• The ‘Just in Case’ Food Supply, Survival Meals Ready To Eat backup for the situations such as natural disasters. This is the best possible food in the smallest possible volume. Created to supply the body with all the daily essential vitamins and minerals needed when facing uncertainty. The compact design allows for easy storage and is perfect for individual emergency kits.
  • This portable, personal pouch will sustain a person for 4 day | This calculation is based upon one average person. Consumption requirements may vary from person to person.
  • Flavor: Mixed Flavor. | Contains: 4 x 12 tablets. | 20 Calories per tab.
  • Weight: Approximately 10 ounces per pouch. Dimensions (inches): 5.5 x 8.5 x 2.75 (W x H x L).

Taste & Palatability

Honestly, they’re not bad. It would be a stretch to say the Survival Tabs are delicious, but they each have a fairly appealing taste. Chocolate arguably leads the pack, and the Vanilla Malt and Butterscotch flavors are very similar to one another. The flavors are somewhat reminiscent of protein shake powder. 

The texture of the tabs is a bit chalky and dry, but not unpleasant. Overall, they taste about as good as I would expect them to taste, probably a little better. 

Admittedly, the more of these you eat, the more the taste starts to shift in the direction of unpleasantness. Popping one or two while you’re hiking or biking to give yourself an energy boost is one thing, but subsisting on nothing but the Survival Tabs for days or weeks is quite another. Granted, in a true survival situation, taste is not the top priority. 

Shelf Life & Storage

The Survival Tabs are lightweight and compact. Each two-day supply comes in a plastic pouch measuring 5.5” by 8.5”, or about the size of a small bag of granola, and weighs approximately 10 ounces. It’s easy to stick one or two in your hiking pack, go bag, emergency kit, RV or car’s glove compartment. Larger quantities are also available for stocking emergency shelters and the like. 

As far as shelf life, an unopened package is said to last 25 years. The folks who make the Survival Tabs say they still have some from the 1970s that retain their palatability and nutritional content. 

The Survival Tabs can also be stored at cold temperatures, including sub-freezing temperatures with no ill effect. They are a little more vulnerable to heat, however, and can melt into a sticky goo if left out in the hot sun for an extended period of time.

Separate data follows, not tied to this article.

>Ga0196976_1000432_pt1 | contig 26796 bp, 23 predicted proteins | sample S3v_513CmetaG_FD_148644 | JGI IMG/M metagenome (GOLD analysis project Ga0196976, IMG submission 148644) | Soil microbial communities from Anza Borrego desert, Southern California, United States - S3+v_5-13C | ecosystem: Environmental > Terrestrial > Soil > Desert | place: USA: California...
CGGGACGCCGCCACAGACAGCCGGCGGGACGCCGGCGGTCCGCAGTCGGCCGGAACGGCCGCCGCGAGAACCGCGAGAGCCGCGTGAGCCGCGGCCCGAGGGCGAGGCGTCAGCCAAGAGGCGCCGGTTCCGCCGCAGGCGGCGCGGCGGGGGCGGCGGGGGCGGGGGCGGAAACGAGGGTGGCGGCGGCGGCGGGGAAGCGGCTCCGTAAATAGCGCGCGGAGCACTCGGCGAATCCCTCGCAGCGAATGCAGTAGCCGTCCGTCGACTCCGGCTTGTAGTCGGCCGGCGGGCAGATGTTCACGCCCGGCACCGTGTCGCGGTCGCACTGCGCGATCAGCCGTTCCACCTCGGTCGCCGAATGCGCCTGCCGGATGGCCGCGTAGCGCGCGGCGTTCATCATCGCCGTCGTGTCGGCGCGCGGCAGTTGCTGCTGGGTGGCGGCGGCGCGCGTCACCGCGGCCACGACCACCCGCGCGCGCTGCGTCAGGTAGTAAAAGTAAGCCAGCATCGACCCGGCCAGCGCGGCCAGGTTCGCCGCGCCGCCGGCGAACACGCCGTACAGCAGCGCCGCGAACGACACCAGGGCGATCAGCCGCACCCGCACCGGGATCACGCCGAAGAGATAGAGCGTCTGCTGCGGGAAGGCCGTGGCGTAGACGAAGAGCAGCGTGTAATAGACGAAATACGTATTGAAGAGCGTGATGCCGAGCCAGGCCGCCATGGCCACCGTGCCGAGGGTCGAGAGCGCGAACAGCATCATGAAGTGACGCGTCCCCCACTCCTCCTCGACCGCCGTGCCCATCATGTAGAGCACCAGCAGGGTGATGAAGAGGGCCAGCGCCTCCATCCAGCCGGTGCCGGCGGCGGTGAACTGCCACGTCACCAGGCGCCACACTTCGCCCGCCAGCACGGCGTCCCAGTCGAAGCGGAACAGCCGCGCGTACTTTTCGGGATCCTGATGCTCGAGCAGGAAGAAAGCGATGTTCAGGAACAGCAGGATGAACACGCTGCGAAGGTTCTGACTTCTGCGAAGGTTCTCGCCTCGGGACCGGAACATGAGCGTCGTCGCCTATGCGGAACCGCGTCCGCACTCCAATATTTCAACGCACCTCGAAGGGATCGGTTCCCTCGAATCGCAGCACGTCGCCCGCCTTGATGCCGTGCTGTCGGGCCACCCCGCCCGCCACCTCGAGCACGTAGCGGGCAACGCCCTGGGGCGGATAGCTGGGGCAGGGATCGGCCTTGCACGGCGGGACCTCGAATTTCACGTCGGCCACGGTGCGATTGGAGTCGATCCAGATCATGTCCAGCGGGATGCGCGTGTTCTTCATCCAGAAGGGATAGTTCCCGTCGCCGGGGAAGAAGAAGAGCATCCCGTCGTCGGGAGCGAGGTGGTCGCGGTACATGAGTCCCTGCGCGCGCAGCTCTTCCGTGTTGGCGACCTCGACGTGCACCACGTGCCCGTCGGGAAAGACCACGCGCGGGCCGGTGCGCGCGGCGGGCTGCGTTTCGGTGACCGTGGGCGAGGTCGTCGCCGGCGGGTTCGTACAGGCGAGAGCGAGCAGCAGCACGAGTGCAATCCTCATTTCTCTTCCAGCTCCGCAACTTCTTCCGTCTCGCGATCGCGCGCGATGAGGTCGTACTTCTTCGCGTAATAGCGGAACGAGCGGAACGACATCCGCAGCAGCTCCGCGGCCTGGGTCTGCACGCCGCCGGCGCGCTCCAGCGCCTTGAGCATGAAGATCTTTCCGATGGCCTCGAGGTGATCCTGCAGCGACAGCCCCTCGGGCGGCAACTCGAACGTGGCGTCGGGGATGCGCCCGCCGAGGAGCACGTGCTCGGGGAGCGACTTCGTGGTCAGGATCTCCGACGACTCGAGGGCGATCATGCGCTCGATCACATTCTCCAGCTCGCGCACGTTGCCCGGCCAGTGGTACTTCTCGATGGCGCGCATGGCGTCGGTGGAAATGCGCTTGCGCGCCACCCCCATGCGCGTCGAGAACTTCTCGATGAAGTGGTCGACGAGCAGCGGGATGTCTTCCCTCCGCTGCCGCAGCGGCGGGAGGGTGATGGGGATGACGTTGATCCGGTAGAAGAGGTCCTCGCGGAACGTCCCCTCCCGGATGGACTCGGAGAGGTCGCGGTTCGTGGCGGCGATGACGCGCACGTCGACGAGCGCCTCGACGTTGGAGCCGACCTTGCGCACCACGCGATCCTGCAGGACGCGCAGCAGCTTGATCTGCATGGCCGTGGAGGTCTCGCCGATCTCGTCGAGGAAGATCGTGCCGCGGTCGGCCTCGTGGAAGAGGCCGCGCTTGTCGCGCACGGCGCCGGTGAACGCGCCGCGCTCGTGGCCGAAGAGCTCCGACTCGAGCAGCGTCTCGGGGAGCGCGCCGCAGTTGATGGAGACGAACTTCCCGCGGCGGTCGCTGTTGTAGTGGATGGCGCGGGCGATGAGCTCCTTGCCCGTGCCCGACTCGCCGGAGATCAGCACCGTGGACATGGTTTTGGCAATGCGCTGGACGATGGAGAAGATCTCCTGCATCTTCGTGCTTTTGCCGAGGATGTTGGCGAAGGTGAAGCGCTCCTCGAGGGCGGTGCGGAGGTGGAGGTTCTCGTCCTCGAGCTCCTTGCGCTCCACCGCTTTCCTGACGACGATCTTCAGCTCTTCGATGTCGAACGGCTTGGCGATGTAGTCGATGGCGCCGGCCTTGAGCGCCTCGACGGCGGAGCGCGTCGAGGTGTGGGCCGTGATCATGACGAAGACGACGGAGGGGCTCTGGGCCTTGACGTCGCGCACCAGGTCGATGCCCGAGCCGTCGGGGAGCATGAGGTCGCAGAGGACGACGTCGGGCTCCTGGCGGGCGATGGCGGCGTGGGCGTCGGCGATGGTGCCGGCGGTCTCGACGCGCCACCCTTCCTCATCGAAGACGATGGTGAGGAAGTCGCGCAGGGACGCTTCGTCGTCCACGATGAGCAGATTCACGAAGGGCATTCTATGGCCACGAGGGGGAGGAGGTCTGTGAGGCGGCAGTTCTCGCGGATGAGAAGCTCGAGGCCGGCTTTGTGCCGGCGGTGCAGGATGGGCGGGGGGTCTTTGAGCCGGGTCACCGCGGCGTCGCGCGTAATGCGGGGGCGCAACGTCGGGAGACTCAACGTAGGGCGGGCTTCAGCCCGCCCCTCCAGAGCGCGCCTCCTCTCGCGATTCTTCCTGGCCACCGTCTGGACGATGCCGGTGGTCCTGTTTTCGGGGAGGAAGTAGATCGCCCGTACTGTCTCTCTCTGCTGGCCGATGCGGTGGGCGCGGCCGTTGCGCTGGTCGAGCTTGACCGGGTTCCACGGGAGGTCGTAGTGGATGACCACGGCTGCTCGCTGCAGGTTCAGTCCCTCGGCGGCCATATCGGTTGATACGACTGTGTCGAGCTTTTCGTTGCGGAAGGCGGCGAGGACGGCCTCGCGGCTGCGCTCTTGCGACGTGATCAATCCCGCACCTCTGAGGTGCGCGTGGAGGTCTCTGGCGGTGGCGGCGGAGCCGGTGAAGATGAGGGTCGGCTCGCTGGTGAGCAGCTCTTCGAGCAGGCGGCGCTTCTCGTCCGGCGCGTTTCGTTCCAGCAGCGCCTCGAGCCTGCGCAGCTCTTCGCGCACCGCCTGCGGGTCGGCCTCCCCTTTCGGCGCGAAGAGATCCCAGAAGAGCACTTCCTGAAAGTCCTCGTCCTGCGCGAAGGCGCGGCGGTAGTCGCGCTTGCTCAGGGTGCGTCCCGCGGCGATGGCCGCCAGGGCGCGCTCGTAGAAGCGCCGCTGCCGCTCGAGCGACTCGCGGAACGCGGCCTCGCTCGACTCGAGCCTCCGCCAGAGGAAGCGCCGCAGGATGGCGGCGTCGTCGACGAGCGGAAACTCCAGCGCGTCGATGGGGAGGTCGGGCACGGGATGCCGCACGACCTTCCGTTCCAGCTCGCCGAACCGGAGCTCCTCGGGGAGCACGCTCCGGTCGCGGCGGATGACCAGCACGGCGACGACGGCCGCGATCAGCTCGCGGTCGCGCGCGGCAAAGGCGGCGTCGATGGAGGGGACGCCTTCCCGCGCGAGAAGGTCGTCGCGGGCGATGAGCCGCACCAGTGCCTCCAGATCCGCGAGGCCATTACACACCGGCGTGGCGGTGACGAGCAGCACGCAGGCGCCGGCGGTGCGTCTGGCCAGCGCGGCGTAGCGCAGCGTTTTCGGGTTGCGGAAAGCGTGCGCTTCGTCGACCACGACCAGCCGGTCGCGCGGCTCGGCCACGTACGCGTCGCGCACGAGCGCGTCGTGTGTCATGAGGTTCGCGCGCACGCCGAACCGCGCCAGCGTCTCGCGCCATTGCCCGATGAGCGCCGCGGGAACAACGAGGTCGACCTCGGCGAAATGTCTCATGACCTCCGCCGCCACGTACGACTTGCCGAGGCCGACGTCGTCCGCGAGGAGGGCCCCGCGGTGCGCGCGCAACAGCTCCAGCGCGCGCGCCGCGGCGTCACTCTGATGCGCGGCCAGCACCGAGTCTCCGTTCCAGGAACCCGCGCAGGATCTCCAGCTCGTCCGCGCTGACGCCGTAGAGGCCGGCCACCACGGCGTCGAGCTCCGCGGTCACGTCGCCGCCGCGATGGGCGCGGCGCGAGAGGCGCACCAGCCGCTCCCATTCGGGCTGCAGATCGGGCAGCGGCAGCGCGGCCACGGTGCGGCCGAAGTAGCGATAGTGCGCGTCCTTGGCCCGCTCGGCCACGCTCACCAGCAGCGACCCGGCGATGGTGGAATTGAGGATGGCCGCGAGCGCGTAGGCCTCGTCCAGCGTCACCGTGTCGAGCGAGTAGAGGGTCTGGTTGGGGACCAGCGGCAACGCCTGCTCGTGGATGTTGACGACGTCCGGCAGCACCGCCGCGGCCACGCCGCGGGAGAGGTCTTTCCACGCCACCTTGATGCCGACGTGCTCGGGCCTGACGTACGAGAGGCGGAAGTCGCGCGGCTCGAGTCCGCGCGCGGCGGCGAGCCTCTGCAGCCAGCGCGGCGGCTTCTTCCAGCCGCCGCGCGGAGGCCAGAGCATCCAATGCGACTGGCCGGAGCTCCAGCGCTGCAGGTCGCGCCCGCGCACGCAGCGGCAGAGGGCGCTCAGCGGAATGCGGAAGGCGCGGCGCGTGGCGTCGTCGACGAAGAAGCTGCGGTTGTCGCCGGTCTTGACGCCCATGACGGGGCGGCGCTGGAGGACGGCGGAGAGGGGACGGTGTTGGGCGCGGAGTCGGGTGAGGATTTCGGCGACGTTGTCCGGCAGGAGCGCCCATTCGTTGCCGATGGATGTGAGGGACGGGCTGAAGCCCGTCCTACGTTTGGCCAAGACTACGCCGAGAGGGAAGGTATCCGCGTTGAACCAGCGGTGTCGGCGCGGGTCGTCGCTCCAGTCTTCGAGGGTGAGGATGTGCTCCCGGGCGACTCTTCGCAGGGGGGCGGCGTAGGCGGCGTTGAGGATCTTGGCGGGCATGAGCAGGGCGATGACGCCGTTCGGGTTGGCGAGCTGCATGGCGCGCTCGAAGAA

Picture from:


Emergency rations, in general, aren’t necessarily cheap. The Survival Tabs are neither at the front nor the rear of the pack in this regard. It can be tricky to quantify what one should pay for something like this, but one way to think about it is price per calorie. 

The Survival Tabs 8-Day Food Supply, at 240 calories per daily serving, offers 1,920 total calories. And at a cost of about $32, you’re looking at an approximate total cost of $1.7 cents per calorie. That’s a lot cheaper per calorie than most freeze-dried meals, but a lot more expensive than, say, an eight-day’s supply of rice. 

Is this the most important consideration? Probably not, but it is worth thinking about if you’re looking for the best value in an emergency ration. 

Photo credit:

Final Thoughts on the Survival Tabs

It’s easy to weigh the pros and cons of any emergency food item, the Survival Tabs included. But it’s also important to remember that in a survival situation, anything is better than starvation. 

In the context of being lost or stranded in the wilderness, the Survival Tabs make an excellent supplement to whatever food you may be able to hunt and forage. And in the absence of any other food, they can keep you alive on their own, even if they might not keep you feeling in tip-top shape for long periods of time without additional sustinence. 

Regardless, the long shelf life, light pack weight and compact size of the Survival Tabs is a real plus. There’s no downside to keeping some in your emergency preparedness kit, or throwing a pouch in your pack when you go hiking, hunting, mountain biking or camping. Whether you intend to have them handy as an occasional energy boost or an emergency food source, they’re nice to have. 

I wouldn’t plan on making them your only source of nutrition, but then again, things often happen that are not planned. And it’s better to be prepared than not.